The Lintsec font is a stencil font with a full alphabet, numbers and punctuation. There are no kerning pairs -- hey, do YOU kern your stencils? The font is supported on Macintosh and PC platforms in PostScript Type 1 and TrueType formats both. The IBM fonts have been tested and tweaked by your advocate, Eileen Wharmby.
The Lintsec font is copyright (c) 1992 by David Rakowski. All Rights Reserved. This font is distributed free of charge. You may keep as many copies as you like and may give away as many copies as you wish to friends, aliens and shop teachers, providing you include this file (the one you are reading (the README file (as in, the one you are reading))) on disk with the copies of the fonts. You may sell copies of any of the four supported versions (see first paragraph) of this font without the author's permission, whether you are a for-profit or nonprofit organization, with the above stipulations.
The Lintsec is yet another brilliant font released to the general public by the real people at the fictional entity Insect Bytes, where we recently ran into David Rakowski interviewing himself. Let's listen.......
DAVID: So why did you call the font 'Lintsec'?
DAVID: Being me, you should know the answer already.
DAVID: Humor me, Dave.
DAVID: Don't call me Dave.
DAVID: Humor me, Davy.
DAVID: The name 'Lintsec' is an anagram of the word 'Stencil,' which for all I know is a trademarked name. And by the way, I worked on it a long time in order for the characters to be represented by as few points as possible.
DAVID: Thundering applause. So I notice you haven't released too many fonts onto shareware outlets recently.
DAVID: That's right, Dave.
DAVID: Don't call me Dave.
DAVID: No, YOU don't call me Dave.
DAVID: So, you haven't released too many fonts recently.
DAVID: Just call me Davy.
DAVID: So, you haven't released too many fonts onto bulletin boards, etcetera, recently.
DAVID: That's right. I'm still making plenty fonts as a relaxation - - even as a sedative -- and being far more careful with them than I used to be. But I'm holding onto them, because a little while ago I noticed many of my fonts being sold commercially by scumbags who claim they did all the work. Their fonts even have the same quirky names as my fonts! Plus, a lot of people have been calling me at home -- a cardinal sin in my book -- either asking me to do custom fonts for them, help with ATM, asking me to send them special versions of fonts FOR FREE, etc. etc. etc. And a lot of people have called asking for permission to include my fonts on disk for their stupid books, acting as if they were doing me a big favor.
DAVID: You sound embittered.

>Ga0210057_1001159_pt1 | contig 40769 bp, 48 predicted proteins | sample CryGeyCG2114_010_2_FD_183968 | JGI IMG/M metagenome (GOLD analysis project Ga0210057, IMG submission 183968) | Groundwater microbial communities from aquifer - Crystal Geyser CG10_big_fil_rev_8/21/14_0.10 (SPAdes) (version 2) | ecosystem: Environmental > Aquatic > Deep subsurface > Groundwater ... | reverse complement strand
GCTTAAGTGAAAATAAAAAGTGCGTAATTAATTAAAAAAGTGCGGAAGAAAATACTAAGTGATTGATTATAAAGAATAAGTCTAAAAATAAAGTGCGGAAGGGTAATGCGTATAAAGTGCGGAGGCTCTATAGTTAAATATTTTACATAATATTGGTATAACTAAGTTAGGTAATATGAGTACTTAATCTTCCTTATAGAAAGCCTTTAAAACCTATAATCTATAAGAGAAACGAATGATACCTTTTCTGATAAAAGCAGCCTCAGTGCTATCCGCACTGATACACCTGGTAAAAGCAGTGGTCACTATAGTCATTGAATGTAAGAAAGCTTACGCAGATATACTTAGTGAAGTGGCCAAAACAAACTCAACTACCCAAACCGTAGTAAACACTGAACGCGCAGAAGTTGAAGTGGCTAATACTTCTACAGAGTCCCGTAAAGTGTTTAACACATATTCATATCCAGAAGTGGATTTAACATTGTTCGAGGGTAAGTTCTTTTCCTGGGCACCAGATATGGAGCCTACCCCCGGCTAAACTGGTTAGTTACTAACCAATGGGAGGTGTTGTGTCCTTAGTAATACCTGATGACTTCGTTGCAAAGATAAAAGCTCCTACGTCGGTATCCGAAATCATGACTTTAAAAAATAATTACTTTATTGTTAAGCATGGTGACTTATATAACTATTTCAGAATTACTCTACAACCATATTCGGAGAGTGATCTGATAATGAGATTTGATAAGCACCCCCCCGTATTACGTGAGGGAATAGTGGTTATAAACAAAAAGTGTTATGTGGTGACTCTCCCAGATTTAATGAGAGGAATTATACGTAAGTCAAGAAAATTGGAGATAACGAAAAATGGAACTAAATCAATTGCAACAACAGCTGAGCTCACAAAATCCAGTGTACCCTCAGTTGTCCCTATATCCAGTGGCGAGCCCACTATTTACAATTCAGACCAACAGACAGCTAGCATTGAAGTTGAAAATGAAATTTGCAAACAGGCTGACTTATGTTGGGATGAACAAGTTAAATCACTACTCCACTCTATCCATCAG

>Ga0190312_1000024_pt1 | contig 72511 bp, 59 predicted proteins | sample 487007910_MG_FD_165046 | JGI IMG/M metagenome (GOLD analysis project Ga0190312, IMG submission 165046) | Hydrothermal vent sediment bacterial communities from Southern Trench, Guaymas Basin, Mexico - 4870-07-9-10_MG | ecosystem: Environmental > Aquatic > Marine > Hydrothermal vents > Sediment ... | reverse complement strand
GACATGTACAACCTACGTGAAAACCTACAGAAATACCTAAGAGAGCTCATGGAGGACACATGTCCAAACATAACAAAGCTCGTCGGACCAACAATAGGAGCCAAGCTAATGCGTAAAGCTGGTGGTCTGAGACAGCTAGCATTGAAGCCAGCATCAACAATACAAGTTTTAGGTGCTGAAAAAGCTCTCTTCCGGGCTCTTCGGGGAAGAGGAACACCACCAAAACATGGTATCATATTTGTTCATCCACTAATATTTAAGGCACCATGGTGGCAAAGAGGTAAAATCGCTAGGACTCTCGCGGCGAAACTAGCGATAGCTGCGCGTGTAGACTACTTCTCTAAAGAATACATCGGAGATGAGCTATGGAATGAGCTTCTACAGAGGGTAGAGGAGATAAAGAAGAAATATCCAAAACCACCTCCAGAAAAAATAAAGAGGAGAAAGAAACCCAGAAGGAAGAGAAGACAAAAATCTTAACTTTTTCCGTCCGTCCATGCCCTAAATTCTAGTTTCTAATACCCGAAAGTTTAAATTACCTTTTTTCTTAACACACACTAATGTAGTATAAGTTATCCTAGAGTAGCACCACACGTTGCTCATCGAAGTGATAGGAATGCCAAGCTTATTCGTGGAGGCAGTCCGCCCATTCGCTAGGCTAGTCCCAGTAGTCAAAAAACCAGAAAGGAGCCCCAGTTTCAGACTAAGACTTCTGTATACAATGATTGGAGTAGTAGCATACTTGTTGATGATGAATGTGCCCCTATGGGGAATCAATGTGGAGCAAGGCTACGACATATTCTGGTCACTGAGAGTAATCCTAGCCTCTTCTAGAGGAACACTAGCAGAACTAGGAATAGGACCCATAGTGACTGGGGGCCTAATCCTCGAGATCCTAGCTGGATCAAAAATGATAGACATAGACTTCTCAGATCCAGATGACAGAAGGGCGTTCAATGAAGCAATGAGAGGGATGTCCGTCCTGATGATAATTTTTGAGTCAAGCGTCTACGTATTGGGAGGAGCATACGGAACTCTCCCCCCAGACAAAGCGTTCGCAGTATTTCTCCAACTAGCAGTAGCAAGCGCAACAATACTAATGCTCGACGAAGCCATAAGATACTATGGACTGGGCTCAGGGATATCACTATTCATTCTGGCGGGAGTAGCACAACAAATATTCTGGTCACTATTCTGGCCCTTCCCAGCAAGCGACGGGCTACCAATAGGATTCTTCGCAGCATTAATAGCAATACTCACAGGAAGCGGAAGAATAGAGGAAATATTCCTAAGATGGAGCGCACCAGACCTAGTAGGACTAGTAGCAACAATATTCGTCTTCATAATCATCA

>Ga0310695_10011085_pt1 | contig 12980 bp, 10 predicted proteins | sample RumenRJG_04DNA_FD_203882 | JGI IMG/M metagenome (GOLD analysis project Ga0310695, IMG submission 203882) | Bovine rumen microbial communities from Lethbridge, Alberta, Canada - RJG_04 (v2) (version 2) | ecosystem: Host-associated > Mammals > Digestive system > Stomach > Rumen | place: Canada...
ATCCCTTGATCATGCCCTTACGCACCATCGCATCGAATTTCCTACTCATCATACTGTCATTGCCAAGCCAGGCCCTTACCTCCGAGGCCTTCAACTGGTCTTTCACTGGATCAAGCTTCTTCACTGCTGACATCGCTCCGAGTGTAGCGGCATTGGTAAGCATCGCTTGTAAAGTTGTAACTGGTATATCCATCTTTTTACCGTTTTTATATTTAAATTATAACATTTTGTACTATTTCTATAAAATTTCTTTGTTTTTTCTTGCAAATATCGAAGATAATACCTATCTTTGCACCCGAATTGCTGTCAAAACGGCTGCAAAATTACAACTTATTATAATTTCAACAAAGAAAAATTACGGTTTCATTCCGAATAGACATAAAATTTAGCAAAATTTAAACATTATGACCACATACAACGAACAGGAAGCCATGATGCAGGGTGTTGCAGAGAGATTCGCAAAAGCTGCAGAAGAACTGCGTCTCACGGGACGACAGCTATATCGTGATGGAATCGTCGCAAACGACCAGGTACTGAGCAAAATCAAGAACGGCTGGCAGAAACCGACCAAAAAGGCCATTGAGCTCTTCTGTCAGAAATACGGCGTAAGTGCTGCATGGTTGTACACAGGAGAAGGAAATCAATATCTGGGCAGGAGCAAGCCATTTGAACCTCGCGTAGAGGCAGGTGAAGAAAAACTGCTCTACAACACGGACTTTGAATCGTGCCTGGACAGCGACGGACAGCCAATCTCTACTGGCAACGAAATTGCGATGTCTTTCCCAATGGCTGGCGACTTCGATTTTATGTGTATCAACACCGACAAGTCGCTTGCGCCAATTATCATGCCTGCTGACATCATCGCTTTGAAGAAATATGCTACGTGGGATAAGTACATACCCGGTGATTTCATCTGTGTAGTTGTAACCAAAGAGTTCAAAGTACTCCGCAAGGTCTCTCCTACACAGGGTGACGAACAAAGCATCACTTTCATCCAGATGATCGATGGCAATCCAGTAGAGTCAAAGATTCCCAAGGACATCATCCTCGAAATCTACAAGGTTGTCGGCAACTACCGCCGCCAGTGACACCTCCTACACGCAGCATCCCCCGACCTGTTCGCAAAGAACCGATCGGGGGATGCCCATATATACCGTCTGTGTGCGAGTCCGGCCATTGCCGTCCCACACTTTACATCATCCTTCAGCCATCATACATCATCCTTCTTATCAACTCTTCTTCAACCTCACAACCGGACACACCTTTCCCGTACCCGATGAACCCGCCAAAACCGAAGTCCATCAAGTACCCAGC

DAVID: "Embittered"??? What, did you go to college, or what?
DAVID: Well, yes, we both did. Are you bitter?
DAVID: No, no, no. The fonts have made some money for my pet charity, the Columbia University Composers. And by the way, the vast majority of shareware payers have been PC users -- hardly any at all have come from Macintosh users.
DAVID: Well, there are just so many more PCs.....
DAVID: True. But Mac users have had scaleable fonts for so long that they seem to think of them as their birthright; PC users are far more grateful for cool outline fonts.
DAVID: That's a pretty stupid and trivial stereotype.
DAVID: What can I say? I'm stupid and trivial.
DAVID: Well, at least you've provided shareware users with over 90 far out and unusual fonts. Grateful shareware users must be heaping awards on you left and right.
DAVID: Nope. None. Nada. Zilch.
DAVID: Let's get the interview going again.
DAVID: Okay, okay. Why a stencil font?
DAVID: Well, I noticed a lot of people "desperately looking for" shareware Stencil fonts on America Online and Compuserve. I couldn't help but marvel at these peoples' lack of taste and/or class. So I figured if I made a pretty good stencil font and made it free for commercial and noncommercial distribution, then the market would be glutted, the font would be overused, everyone would get bored with it, and eventually I'd never have to look at another stupid stencil font again.
DAVID: So you are in essence trying to flood the stencil font market by dumping a free font into it, much as the Japanese did with memory chips in the late 1980s?
DAVID: Your analogy is faulty, but you're cute nonetheless.
DAVID: I know.
DAVID: Meanwhile, by the way, I've improved on my other fonts and added international characters and licensed them; they should be available commercially around October 1992.
DAVID: Why would anyone else want to know that?
DAVID: I can't say.
DAVID: So what fonts from you can shareware users look forward to in the future?
DAVID: Scumbags are stealing them is why. Plus other scumbags are converting them, without my permission, for Amiga and NExt and other computers and distributing them like baseball cards everywhere, without any READMES or acknowledgement of the font author.
DAVID: Don't you know any other words?
DAVID: I have a perfectly fine vocabulary. I even know what "slake" means.
DAVID: What were we talking about again?
DAVID: Why are you not making your fonts shareware anymore?
DAVID: Commercial vendors is why. Columbia Composers can make better money if EVERYONE who uses them pays for them instead of one-thirtieth of one percent of the people who have them.
DAVID: Is the percentage really that low?
DAVID: I don't know. I made that number up.
DAVID: So you don't know what you're talking about, really.
DAVID: I guess you could say that......
After this point we nodded off, and when we woke up eleven days later, we wrote this README.